Pensions Changes At Centre Of Queen's Speech
Sweeping reforms to boost pensions for millions of people will be the centrepiece of a Queen's Speech outlining new laws for the final year of the Coalition Government.
Changes in George Osborne's Budget will end the requirement for pensioners to buy an annuity to provide a guaranteed income and legislation is also expected on collective workplace pension schemes.
Stung by allegations of a "zombie Parliament" and claims that the coalition has run out of steam, David Cameron and Nick Clegg claim the programme will be "unashamedly pro-work, pro-business and pro-aspiration".
But there are likely to be only around a dozen major Bills, with the bulk of the 2010 Coalition Agreement now enacted and the Conservatives and Liberal Democrats keen to differentiate themselves from each other.
In a coalition bid to rebuild trust with voters after a battering at the polls last month, the Queen's Speech will include a Bill giving voters the power of recall of MPs, with a by-election being triggered if 10% of voters sign a petition.
Another pledge with far-reaching implications for millions will be a 5p charge on plastic bags in supermarkets, pledged by Mr Clegg in his 2013 Liberal Democrat party conference speech.
This will not require primary legislation, because it is already provided for in the 2008 Climate Change Act and therefore will only need the passing of regulations in Parliament to enforce it.
The major Bills expected to feature are:
:: "Tax-free childcare" worth up to £2,000 per child each year, another move championed by the Liberal Democrats
:: Extra legal protection for people carrying out good deeds against liability for health and safety risks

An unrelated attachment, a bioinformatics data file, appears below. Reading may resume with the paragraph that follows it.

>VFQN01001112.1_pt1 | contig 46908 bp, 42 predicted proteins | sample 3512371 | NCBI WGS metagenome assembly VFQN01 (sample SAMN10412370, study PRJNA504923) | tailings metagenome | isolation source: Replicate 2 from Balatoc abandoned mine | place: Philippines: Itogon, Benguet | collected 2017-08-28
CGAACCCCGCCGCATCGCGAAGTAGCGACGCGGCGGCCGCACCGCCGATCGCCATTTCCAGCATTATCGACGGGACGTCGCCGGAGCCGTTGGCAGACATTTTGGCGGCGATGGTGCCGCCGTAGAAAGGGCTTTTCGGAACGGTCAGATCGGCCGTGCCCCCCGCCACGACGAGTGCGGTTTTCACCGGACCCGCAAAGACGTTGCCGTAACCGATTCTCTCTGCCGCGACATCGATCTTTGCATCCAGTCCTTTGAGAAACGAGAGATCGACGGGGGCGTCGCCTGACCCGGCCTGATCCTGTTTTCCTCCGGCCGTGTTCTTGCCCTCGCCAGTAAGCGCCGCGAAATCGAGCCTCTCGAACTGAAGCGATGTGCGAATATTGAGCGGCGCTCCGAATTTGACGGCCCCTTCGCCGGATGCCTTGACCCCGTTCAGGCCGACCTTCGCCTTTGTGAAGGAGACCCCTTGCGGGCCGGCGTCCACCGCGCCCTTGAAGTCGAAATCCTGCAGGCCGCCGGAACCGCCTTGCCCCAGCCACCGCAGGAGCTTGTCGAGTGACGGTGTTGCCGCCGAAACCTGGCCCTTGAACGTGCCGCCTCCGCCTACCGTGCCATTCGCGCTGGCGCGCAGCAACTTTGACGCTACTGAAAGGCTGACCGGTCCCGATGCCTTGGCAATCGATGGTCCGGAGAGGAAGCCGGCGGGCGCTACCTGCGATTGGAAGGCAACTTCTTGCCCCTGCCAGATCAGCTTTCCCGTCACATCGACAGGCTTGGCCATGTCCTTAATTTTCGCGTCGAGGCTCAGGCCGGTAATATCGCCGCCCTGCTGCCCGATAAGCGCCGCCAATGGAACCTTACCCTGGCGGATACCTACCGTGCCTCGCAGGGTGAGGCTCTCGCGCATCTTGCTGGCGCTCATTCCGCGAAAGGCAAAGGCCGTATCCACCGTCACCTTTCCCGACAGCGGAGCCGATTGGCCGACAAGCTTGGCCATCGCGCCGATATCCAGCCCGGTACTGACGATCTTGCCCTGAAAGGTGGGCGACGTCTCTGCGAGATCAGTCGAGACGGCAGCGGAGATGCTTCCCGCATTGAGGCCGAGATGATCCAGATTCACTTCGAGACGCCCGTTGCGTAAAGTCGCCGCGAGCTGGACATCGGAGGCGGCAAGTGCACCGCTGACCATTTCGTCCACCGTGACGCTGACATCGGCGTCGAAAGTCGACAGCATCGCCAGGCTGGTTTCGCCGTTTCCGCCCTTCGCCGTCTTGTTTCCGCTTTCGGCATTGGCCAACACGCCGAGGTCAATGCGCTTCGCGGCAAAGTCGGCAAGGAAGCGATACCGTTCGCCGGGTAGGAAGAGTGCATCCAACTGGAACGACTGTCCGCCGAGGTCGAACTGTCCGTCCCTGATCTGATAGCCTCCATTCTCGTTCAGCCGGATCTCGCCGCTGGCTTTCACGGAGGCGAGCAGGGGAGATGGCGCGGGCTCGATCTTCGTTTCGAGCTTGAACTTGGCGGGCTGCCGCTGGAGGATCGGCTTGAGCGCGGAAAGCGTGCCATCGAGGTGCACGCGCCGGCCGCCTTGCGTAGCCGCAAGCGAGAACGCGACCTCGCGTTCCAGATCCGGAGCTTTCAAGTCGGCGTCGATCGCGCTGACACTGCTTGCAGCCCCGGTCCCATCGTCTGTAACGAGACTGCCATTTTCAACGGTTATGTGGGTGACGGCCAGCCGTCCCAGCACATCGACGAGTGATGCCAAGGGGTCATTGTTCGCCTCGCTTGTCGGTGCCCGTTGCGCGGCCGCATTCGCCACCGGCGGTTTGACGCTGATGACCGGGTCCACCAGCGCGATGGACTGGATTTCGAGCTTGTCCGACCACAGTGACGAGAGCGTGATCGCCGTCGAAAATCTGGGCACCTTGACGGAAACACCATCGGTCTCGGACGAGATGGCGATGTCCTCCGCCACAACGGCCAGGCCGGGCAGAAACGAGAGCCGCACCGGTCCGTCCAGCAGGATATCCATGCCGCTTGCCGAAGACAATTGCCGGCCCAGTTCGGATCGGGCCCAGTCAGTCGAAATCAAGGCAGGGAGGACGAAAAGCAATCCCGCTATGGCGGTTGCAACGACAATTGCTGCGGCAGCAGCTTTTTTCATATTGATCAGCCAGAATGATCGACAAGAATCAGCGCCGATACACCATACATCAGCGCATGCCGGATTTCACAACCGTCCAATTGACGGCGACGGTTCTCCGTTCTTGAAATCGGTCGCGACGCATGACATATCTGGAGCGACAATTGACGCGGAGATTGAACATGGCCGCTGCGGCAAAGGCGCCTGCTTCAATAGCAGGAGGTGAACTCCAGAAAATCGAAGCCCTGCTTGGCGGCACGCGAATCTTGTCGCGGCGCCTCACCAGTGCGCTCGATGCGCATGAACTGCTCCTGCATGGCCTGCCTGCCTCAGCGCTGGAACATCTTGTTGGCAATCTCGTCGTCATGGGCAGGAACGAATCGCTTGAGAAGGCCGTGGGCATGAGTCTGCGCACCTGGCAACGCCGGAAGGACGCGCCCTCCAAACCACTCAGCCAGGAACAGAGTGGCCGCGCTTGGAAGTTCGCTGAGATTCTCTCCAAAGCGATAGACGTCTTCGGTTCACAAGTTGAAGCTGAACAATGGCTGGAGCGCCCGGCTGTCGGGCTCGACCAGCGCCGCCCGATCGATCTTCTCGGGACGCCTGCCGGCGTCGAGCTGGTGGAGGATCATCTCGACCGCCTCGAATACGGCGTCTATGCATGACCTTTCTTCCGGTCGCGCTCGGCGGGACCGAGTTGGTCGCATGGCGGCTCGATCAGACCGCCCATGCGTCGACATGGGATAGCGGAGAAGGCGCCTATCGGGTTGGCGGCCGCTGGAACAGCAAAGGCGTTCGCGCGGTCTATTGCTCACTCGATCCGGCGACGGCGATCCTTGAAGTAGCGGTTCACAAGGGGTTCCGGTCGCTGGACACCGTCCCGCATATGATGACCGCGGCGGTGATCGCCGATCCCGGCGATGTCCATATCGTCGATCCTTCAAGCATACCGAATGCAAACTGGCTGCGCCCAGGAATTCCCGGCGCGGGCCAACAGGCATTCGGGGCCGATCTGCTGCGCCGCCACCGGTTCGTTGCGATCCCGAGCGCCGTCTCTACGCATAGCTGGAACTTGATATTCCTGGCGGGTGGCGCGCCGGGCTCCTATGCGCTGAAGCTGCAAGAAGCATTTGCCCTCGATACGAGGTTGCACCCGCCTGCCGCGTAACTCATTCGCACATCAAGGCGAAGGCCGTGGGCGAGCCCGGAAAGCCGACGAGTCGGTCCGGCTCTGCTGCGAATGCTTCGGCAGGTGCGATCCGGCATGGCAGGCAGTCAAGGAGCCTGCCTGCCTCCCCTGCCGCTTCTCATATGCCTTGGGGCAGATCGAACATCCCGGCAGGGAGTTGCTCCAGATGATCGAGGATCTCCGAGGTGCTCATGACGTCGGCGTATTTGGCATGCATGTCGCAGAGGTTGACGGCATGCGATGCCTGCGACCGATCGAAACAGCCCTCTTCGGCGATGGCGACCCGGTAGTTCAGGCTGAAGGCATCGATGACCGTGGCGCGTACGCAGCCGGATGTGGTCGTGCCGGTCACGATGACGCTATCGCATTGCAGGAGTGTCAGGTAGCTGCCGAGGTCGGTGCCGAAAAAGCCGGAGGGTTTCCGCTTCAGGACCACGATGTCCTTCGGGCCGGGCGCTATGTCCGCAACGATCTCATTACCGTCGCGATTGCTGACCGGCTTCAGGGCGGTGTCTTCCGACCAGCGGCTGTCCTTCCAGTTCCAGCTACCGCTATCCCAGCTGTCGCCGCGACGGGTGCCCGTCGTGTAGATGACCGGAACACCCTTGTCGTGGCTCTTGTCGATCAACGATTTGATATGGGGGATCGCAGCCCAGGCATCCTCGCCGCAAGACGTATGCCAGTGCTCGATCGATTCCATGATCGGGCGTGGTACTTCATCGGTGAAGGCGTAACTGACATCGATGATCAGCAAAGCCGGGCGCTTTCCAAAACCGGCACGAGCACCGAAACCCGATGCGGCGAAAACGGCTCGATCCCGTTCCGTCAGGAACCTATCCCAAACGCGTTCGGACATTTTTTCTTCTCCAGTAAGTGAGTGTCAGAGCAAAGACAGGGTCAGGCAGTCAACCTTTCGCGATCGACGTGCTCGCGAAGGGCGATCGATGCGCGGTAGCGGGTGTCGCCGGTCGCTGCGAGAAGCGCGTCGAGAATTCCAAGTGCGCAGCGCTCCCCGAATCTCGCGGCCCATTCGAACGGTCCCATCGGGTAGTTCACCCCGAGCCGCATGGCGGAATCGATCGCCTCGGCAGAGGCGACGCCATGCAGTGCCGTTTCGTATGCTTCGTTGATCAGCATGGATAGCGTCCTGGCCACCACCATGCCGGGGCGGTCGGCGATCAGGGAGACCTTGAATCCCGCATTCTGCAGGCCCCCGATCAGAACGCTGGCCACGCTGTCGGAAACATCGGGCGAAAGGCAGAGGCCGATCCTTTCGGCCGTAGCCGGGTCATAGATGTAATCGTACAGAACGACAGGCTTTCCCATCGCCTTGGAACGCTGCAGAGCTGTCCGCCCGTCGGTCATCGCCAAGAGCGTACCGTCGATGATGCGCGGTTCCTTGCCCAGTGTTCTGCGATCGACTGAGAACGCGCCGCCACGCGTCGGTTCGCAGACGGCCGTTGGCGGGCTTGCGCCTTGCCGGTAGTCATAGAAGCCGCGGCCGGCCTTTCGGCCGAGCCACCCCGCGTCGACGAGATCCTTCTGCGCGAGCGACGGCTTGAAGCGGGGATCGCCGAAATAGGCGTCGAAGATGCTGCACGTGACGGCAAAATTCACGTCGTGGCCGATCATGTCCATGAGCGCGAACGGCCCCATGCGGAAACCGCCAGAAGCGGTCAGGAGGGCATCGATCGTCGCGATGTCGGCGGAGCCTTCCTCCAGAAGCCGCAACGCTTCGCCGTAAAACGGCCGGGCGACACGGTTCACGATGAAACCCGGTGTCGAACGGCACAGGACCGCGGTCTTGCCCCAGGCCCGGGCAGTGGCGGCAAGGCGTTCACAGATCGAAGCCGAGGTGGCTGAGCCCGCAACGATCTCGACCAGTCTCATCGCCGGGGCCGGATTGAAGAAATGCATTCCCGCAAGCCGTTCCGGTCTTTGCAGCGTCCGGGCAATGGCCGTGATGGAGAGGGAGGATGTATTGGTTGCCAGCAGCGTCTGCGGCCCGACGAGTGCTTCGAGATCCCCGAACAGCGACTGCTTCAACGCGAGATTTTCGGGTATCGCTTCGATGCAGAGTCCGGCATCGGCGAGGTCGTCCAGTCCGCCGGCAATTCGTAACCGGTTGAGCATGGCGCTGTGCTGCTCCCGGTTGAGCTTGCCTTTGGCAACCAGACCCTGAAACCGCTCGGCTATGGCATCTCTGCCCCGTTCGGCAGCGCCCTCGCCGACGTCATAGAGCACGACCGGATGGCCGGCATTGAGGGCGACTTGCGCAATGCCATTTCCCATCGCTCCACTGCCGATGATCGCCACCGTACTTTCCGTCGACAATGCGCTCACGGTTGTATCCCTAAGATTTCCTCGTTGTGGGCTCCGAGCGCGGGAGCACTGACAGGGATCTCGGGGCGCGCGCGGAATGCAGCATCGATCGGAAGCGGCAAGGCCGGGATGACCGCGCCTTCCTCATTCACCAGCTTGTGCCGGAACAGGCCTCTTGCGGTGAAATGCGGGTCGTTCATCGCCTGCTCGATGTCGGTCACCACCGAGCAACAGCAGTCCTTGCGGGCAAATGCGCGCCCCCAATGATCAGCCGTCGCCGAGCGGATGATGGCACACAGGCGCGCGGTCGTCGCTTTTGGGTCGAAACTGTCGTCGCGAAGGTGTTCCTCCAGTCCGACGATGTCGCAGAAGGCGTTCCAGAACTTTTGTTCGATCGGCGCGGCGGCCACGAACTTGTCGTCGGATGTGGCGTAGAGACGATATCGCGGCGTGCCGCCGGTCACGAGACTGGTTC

:: A so-called "Cinderella law", outlawing emotional neglect of children by their parents
:: A hugely controversial Bill to authorise fracking, the exploitation of shale gas
:: Regulation of pubs, highlighted by Mr Clegg and Vince Cable in their pub photocall on the eve of the Queen's Speech.
In their joint statement, Mr Cameron and Mr Clegg said the speech marks "the next big step in our long-term plan for Britain. Its aim: to secure the recovery for our country".
They added: "Its guiding principle: to back everyone who wants to get on in life.
"We may be two parties, with two different philosophies, but we understand one thing: countries rise when their people rise. So this Queen's Speech is unashamedly pro-work, pro-business and pro-aspiration."
On the pensions legislation, they said: "By no longer forcing people to buy an annuity, we are giving them total control over the money they have put aside over their lifetime and greater financial security in their old age."
And on the coalition's future in the final year before the election, they said: "Four years on, our parties are still governing together and still taking bold steps."
But Labour leader Ed Miliband said: "We would have a Queen's Speech with legislation which would make work pay, reform our banks, freeze energy bills and build homes again in Britain."